Delays in European legislation relating to green hydrogen have led energy companies to hold back research projects here and look to the US, where the Inflation Reduction Act is providing massive incentives
Talks on promoting green hydrogen through the Renewable Energy Directive were cancelled on Tuesday 7 February, with MEP Markus Pieper claiming the European Commission had failed to send important information about how much extra renewable energy is needed to produce green hydrogen via electrolysis, in order not to reduce the amount of renewable electricity currently entering electricity grids.
The rules on so-called 'additionality’ were due in December 2021, but the Commission failed to deliver. Interference from member states, especially Germany and France, has been blamed for the continuing delays.
The hydrogen industry is waiting for clarification on these points as well as whether renewable hydrogen or ‘Renewable Fuels of Non Biological Origin’ will be linked to the EU’s targets. The lack of direction from the EU has left researchers unsure of where to focus their efforts.
“It is a major obstacle that the definitions of renewable hydrogen and low-carbon hydrogen are not yet clear,” says Anna Wallentin of Energigas Sverige, a Swedish energy company that is working with Luleå University of Technology’s Centre for Hydrogen Energy Systems Sweden on hydrogen research projects.
“In order to be able to conduct research on how the market and production for renewable or low-carbon hydrogen should increase, [the EU] must first [define] what these concepts mean and what the methods of fulfilment and reporting should look like,” she says.
“The EU green power criteria have been overdue for more than a year,” agrees Olaf Winter, spokesman for German energy giant RWE, which is involved in 30 projects on production, transmission, storage, import and application of hydrogen on an industrial scale. “Without clarity on this point no planning is possible.”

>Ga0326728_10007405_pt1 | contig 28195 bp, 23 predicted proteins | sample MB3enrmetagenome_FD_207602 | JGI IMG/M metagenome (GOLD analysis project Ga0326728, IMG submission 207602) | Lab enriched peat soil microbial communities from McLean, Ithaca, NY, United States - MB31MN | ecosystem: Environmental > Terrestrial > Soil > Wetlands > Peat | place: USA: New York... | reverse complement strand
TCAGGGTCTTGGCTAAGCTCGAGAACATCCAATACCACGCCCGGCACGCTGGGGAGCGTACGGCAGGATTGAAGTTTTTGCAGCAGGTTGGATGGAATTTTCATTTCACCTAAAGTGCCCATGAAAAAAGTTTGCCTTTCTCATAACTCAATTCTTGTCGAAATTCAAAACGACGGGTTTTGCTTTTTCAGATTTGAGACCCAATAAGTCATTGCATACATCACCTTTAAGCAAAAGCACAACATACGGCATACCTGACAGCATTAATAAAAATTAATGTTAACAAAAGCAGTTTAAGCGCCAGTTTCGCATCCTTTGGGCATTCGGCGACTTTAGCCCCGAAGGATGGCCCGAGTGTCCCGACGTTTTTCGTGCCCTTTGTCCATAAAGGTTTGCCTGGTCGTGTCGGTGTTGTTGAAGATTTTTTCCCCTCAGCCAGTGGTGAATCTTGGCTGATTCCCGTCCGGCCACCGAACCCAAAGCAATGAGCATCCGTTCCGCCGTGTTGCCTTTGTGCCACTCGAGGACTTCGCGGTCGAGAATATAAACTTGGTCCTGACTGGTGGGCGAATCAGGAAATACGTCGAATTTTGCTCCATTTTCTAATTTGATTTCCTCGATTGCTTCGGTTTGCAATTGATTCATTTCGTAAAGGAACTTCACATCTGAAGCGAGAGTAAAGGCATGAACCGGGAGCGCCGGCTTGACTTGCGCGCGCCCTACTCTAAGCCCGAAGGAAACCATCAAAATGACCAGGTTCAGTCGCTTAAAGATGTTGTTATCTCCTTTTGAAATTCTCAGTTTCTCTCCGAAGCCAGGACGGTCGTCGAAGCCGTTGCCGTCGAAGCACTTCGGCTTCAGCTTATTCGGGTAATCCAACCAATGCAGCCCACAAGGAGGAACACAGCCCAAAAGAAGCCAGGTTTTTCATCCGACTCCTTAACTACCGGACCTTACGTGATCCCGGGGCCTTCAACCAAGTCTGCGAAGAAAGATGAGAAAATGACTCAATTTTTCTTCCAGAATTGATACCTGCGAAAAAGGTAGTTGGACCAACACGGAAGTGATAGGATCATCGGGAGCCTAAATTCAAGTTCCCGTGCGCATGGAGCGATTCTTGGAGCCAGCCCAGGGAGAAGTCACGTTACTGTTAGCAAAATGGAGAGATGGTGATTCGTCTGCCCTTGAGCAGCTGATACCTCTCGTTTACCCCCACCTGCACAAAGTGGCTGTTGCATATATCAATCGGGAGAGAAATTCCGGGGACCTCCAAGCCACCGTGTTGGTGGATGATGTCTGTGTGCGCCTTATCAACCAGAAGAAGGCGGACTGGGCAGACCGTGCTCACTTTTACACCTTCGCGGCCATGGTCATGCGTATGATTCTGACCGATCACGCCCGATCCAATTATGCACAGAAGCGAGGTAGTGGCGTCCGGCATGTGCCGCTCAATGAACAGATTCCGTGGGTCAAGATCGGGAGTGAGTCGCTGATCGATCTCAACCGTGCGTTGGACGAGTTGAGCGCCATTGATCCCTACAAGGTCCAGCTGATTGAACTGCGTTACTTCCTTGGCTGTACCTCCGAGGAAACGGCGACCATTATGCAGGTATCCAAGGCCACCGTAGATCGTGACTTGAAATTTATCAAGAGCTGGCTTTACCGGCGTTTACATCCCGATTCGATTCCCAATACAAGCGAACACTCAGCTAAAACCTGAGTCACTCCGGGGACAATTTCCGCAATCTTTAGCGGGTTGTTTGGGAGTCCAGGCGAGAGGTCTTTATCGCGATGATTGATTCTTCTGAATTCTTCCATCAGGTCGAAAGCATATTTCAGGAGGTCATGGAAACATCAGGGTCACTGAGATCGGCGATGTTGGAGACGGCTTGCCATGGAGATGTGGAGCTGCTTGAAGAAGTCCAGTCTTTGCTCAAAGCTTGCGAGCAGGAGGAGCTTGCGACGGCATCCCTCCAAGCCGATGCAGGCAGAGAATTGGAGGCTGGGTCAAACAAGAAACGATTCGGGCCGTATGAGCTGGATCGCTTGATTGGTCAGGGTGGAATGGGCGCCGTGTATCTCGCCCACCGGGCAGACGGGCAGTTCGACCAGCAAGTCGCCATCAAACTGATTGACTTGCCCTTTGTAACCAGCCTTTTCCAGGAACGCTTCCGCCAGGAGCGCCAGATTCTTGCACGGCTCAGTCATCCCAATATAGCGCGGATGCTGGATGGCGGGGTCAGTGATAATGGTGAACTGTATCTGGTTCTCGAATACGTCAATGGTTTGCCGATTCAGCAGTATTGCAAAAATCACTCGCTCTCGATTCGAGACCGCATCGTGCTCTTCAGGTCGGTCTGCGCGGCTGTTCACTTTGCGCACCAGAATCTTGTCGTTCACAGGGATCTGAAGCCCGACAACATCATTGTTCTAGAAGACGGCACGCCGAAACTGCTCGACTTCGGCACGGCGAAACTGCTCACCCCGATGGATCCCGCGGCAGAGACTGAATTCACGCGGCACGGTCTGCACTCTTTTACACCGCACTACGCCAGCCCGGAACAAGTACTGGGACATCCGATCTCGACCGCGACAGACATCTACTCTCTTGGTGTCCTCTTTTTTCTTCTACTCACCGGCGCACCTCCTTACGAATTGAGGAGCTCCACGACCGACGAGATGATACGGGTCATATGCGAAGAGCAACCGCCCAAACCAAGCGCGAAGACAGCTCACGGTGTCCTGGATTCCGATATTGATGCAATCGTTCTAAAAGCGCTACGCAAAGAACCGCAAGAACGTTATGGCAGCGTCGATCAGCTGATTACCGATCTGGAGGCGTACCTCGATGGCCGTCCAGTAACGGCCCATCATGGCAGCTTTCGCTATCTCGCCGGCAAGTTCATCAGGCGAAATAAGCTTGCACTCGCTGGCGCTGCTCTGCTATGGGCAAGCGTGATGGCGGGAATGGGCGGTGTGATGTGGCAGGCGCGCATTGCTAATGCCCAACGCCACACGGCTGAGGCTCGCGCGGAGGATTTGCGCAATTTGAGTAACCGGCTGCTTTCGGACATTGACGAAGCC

The delays in regulation will have a knock-on effect on how fast green hydrogen production can progress in Europe. In a letter to EU leaders in October 2022, the hydrogen industry warned that urgent increase in renewable electricity is needed to power green hydrogen in line with the EU’s green ambitions.
As it stands, hydrogen represents a modest fraction of the global and EU energy mix, and is still largely produced from fossil fuels, notably from natural gas or from coal, resulting in the release of 70 to 100 million tonnes CO2 annually in the EU.
The EU’s decarbonisation ambitions would favour green hydrogen – or hydrogen produced from renewable energy, completely carbon-free – as an end-goal, but it’s widely accepted that blue hydrogen will be a stepping stone on the way to a green hydrogen energy system.
Unlike green hydrogen, the energy needed to produce blue hydrogen comes from fossil fuels, but then carbon capture and storage will cut emissions.
However, blue hydrogen comes with a suite of problems – it often runs on the highly potent greenhouse gas methane, which can leak from carbon capture facilities. One study suggests that blue hydrogen may in fact be 20% worse than just using natural gas.
“Blue hydrogen is largely failing and largely unproven,” says Gareth Dale, reader in political economy at Brunel University London. According to Dale, the blue hydrogen route should be scrapped altogether by the EU, with the focus on developing a truly renewable green hydrogen economy instead.
Green hydrogen accounts for 0.04% of the global hydrogen mix, but even all of that is not 100% carbon-free, says Dale.
“There's a common tendency to define green hydrogen as any hydrogen produced by electrolysis, but that's not really green hydrogen,” he says.
“If you have a 100% coal powered grid and someone builds a wind farm and produces green hydrogen rather than sending the power to the grid to reduce some of that coal burning, that's not green at all.” This is where the rules on additionality come into play, and hydrogen researchers need to know exactly how green the Commission expects them to be.
In terms of global hydrogen research trends, a recent report by the European Patent Organisation shows that Europe and Japan remain world leaders in hydrogen innovation according to technology patents - hydrogen patenting grew even faster in Japan than in Europe during the past decade, with compound average growth rates of 6.2% and 4.5% respectively between 2011 and 2020. But that success may be short-lived in light of the new US Inflation Reduction Act.
The Act gives clean hydrogen plants tax credits for the first 10 years of operation, but these tax breaks are only in place until 2032, meaning that the sooner companies apply for the scheme, the better. This adds an element of time pressure which may entice European companies to ditch their European R&I efforts as these delays continue and set up shop on the other side of the Atlantic instead.
“There is a clear risk that the IRA will attract European green companies to the USA,” says Wallentin. RWE also says that the new IRA opens up attractive opportunities for them, but that this will not be at the expense of their European projects.